Denver, Colorado: A drug-dealing Army deserter and convicted murderer has finally been caught after assuming another man’s identity and living as him for 30 years.
The story of James “Little Man” Thompson, now 72, winds from eastern Oklahoma through the Vietnam War, to Colorado jail cells and to the inside of a federal courthouse in Denver, where in a shaky hand, Thompson finally signed his real name to the court records.
It all started in Oklahoma City, prosecutors said, when Thompson, a dealer, traded drugs for a customer’s identification card. At the time, Thompson had already spent four years in prison and been convicted of going AWOL from the Army in 1976 at the height of the Vietnam War. Thompson acquired the man’s ID sometime in the 1980s, and moved to Colorado a few years later, according to court records.
Oklahoma didn’t mandate photos on driver’s licenses until 1977, and experts say it’s likely Thompson was able to take advantage of the fact that few states had sophisticated and interlinked databases until decades later. Thompson apparently began using the other man’s name sometime around 1984, authorities said.
At the time Thompson joined the Army, it was common practice to fingerprint recruits, but those records were likely never entered into a computerized database. And with Oklahoma and Colorado’s criminal-record systems not connected back then, Thompson’s first Colorado arrest linked his fingerprints to his new, assumed name.
Today, the federally run National Crime Information Center lets police agencies across the country verify fingerprints and names nearly instantly.
“It was much easier before,” said Henry Bagdasarian, founder of the California-based Identity Management Institute. “It was primitive at the time, now we have different databases of maybe DNA or fingerprints.”
But while Thompson was apparently good at pretending to be someone else, he was equally bad at avoiding trouble. He kept committing crimes and kept getting caught, all under his old customer’s name. He got Social Security cards in the other man’s name at least four times, and then got a Colorado driver’s license — with his own picture on it — in 1995.
“Offenders are incarcerated using the name they are sentenced under,” said Colorado Department of Corrections spokeswoman Adrienne L. Jacobson. “Any other known names are added to the offender’s profile as an alias, but their incarceration name does not change.”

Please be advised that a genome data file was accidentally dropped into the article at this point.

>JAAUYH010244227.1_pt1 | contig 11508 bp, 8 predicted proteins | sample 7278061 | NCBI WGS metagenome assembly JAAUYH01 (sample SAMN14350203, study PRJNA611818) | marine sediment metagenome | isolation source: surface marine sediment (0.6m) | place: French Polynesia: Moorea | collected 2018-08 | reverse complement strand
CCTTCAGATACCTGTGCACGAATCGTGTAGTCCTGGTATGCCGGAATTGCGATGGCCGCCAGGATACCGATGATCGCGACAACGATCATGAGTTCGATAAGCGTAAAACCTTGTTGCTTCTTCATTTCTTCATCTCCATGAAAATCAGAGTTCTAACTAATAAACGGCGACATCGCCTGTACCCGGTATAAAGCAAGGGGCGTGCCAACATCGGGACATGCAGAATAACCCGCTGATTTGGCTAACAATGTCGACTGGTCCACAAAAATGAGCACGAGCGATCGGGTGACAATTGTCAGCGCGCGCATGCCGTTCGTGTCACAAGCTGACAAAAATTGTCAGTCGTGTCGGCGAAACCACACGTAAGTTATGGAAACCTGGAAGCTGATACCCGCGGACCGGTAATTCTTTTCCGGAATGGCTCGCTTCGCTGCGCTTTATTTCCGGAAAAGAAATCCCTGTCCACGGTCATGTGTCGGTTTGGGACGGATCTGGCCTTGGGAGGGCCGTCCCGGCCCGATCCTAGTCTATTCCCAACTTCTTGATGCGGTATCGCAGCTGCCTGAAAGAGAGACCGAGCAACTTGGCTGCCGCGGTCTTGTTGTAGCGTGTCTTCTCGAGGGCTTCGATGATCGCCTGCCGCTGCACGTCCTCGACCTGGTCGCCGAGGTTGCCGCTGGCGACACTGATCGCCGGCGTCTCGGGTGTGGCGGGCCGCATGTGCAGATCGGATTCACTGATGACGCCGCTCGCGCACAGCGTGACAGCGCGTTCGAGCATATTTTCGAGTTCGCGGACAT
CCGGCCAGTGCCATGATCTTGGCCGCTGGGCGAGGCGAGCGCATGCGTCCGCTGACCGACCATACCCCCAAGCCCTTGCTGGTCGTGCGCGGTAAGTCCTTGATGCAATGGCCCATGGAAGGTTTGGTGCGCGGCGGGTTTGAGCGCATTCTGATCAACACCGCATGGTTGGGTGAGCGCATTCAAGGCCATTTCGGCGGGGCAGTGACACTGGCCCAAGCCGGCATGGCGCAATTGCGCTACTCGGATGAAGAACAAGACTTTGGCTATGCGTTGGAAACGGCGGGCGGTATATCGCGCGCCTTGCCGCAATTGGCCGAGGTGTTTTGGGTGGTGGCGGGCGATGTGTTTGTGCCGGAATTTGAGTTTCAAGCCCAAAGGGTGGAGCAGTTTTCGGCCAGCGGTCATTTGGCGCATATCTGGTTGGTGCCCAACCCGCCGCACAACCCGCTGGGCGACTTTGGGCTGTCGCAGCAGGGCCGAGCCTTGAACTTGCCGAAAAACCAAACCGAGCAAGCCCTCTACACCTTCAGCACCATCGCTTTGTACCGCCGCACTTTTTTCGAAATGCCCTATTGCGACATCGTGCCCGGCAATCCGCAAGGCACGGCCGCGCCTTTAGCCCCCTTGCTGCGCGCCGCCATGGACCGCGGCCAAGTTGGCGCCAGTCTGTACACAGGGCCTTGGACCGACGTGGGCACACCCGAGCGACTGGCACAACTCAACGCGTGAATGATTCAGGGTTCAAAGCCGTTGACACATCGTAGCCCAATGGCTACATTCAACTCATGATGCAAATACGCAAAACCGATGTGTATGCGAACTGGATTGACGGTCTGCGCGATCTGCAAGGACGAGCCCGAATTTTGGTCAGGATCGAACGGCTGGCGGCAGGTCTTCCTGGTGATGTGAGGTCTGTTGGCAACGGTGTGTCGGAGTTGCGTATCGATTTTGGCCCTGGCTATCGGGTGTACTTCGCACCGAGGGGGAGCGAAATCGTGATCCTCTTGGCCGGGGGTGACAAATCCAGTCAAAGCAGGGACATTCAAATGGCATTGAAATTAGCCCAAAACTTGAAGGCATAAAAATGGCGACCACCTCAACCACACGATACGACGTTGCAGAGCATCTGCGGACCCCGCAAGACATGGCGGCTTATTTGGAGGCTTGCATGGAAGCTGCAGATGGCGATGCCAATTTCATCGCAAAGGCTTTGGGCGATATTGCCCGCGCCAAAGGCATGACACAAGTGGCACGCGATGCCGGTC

Colorado state corrections officials know Thompson under at least 14 aliases and with at least three different birth dates. His convictions include second-degree murder, drug dealing, and forgery, and he spent the better part of his life in Colorado behind bars or on probation or parole.
“While the defendant started using a different name, he did not veer from his habitual criminality,” prosecutors said in a court filing.
To add insult to injury, when Thompson got out of federal prison for dealing drugs in 2015, he applied for Social Security disability benefits under the fake name he’d been using for so many years, prosecutors said.
His fraud began to fall apart when the man whose name Thompson had been using also applied for Social Security benefits in 2016. Still living in Oklahoma, the now-homeless man discovered he wasn’t eligible because Thompson was already getting his money.
The man — whose name was not made public by prosecutors or in court records — then spent two years trying to prove his identity to the Social Security administration, homeless the entire time, according to court records.
Meanwhile, Thompson collected thousands of dollars in Social Security benefits, including disability benefits he wasn’t eligible for.
Thompson’s former customer finally began receiving his benefits in May 2018, according to court records, but the Social Security Administration didn’t forget about Thompson.
Working with the U.S. Attorney’s Office in Denver, Social Security investigators secured a federal grand jury indictment in July 2018, and Thompson pleaded guilty in November. He was sentenced on Friday to 30 months in federal prison and ordered to pay back more than $900 he received from pretending to be the other man.
He was also forced to sign the plea deal under his own name, the looping cursive reflecting an older man’s hand: James Thompson.
“We want criminals to know if you commit a crime, particularly against vulnerable people and no matter for how long it goes on, the law will eventually catch up with you and there will be consequences,” said Jason Dunn, the U.S. Attorney for the District of Colorado.